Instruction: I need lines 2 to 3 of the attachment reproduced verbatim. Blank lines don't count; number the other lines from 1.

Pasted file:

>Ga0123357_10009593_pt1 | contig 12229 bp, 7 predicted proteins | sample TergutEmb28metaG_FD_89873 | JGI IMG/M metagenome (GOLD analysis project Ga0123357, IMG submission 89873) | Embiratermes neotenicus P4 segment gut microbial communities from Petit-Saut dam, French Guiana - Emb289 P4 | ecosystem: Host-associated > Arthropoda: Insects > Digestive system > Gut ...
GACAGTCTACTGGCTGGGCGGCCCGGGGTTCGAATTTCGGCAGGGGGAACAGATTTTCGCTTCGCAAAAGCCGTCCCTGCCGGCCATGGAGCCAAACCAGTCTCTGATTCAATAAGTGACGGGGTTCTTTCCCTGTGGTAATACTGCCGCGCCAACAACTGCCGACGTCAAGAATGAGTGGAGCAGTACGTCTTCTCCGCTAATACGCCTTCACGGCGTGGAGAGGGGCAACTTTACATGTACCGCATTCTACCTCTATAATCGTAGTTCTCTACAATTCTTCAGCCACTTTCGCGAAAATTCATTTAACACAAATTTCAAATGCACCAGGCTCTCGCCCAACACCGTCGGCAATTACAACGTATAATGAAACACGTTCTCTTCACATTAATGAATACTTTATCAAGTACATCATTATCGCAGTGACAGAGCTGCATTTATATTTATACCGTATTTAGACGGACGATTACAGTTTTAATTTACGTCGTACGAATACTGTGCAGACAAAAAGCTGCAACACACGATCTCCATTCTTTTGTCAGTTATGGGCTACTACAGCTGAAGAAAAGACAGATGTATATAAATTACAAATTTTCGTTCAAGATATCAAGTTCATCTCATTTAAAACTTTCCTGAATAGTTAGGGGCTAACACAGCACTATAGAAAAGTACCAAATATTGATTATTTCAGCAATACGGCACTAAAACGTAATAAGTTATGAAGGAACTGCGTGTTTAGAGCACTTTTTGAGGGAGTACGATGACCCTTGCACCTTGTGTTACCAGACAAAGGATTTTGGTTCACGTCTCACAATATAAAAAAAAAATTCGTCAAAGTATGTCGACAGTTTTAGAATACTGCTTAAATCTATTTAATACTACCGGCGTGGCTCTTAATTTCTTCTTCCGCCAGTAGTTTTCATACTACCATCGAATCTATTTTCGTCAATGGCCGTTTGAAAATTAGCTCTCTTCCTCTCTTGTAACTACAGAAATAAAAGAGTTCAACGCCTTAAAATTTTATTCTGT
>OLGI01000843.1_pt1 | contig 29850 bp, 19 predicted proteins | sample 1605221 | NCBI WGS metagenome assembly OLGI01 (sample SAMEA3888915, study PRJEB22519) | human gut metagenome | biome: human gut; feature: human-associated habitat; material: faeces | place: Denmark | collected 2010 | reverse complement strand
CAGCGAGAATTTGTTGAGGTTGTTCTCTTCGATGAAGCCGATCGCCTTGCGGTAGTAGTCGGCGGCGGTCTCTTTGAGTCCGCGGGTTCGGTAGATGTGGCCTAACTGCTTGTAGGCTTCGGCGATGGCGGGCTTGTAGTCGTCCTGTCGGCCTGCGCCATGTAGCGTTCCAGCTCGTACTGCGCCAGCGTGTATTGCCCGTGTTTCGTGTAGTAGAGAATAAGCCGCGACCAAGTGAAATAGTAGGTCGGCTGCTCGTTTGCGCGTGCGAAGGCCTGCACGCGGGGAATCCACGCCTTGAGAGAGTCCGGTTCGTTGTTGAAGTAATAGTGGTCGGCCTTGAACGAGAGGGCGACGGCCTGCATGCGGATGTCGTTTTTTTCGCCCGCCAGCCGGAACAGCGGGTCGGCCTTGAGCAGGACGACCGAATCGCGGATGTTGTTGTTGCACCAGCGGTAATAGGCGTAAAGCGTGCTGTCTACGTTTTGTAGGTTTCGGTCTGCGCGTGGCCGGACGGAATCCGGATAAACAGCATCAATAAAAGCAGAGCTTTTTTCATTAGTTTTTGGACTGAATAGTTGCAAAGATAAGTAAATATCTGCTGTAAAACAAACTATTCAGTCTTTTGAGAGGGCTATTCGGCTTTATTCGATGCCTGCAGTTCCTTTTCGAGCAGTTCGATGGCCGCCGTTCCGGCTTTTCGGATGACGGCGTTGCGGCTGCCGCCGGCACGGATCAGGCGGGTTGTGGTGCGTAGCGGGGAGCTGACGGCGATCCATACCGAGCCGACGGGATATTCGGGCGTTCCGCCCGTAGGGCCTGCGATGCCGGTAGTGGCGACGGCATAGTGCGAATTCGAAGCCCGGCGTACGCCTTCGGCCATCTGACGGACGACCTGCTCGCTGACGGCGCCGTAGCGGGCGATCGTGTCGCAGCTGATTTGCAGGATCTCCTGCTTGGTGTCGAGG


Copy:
GACAGTCTACTGGCTGGGCGGCCCGGGGTTCGAATTTCGGCAGGGGGAACAGATTTTCGCTTCGCAAAAGCCGTCCCTGCCGGCCATGGAGCCAAACCAGTCTCTGATTCAATAAGTGACGGGGTTCTTTCCCTGTGGTAATACTGCCGCGCCAACAACTGCCGACGTCAAGAATGAGTGGAGCAGTACGTCTTCTCCGCTAATACGCCTTCACGGCGTGGAGAGGGGCAACTTTACATGTACCGCATTCTACCTCTATAATCGTAGTTCTCTACAATTCTTCAGCCACTTTCGCGAAAATTCATTTAACACAAATTTCAAATGCACCAGGCTCTCGCCCAACACCGTCGGCAATTACAACGTATAATGAAACACGTTCTCTTCACATTAATGAATACTTTATCAAGTACATCATTATCGCAGTGACAGAGCTGCATTTATATTTATACCGTATTTAGACGGACGATTACAGTTTTAATTTACGTCGTACGAATACTGTGCAGACAAAAAGCTGCAACACACGATCTCCATTCTTTTGTCAGTTATGGGCTACTACAGCTGAAGAAAAGACAGATGTATATAAATTACAAATTTTCGTTCAAGATATCAAGTTCATCTCATTTAAAACTTTCCTGAATAGTTAGGGGCTAACACAGCACTATAGAAAAGTACCAAATATTGATTATTTCAGCAATACGGCACTAAAACGTAATAAGTTATGAAGGAACTGCGTGTTTAGAGCACTTTTTGAGGGAGTACGATGACCCTTGCACCTTGTGTTACCAGACAAAGGATTTTGGTTCACGTCTCACAATATAAAAAAAAAATTCGTCAAAGTATGTCGACAGTTTTAGAATACTGCTTAAATCTATTTAATACTACCGGCGTGGCTCTTAATTTCTTCTTCCGCCAGTAGTTTTCATACTACCATCGAATCTATTTTCGTCAATGGCCGTTTGAAAATTAGCTCTCTTCCTCTCTTGTAACTACAGAAATAAAAGAGTTCAACGCCTTAAAATTTTATTCTGT
>OLGI01000843.1_pt1 | contig 29850 bp, 19 predicted proteins | sample 1605221 | NCBI WGS metagenome assembly OLGI01 (sample SAMEA3888915, study PRJEB22519) | human gut metagenome | biome: human gut; feature: human-associated habitat; material: faeces | place: Denmark | collected 2010 | reverse complement strand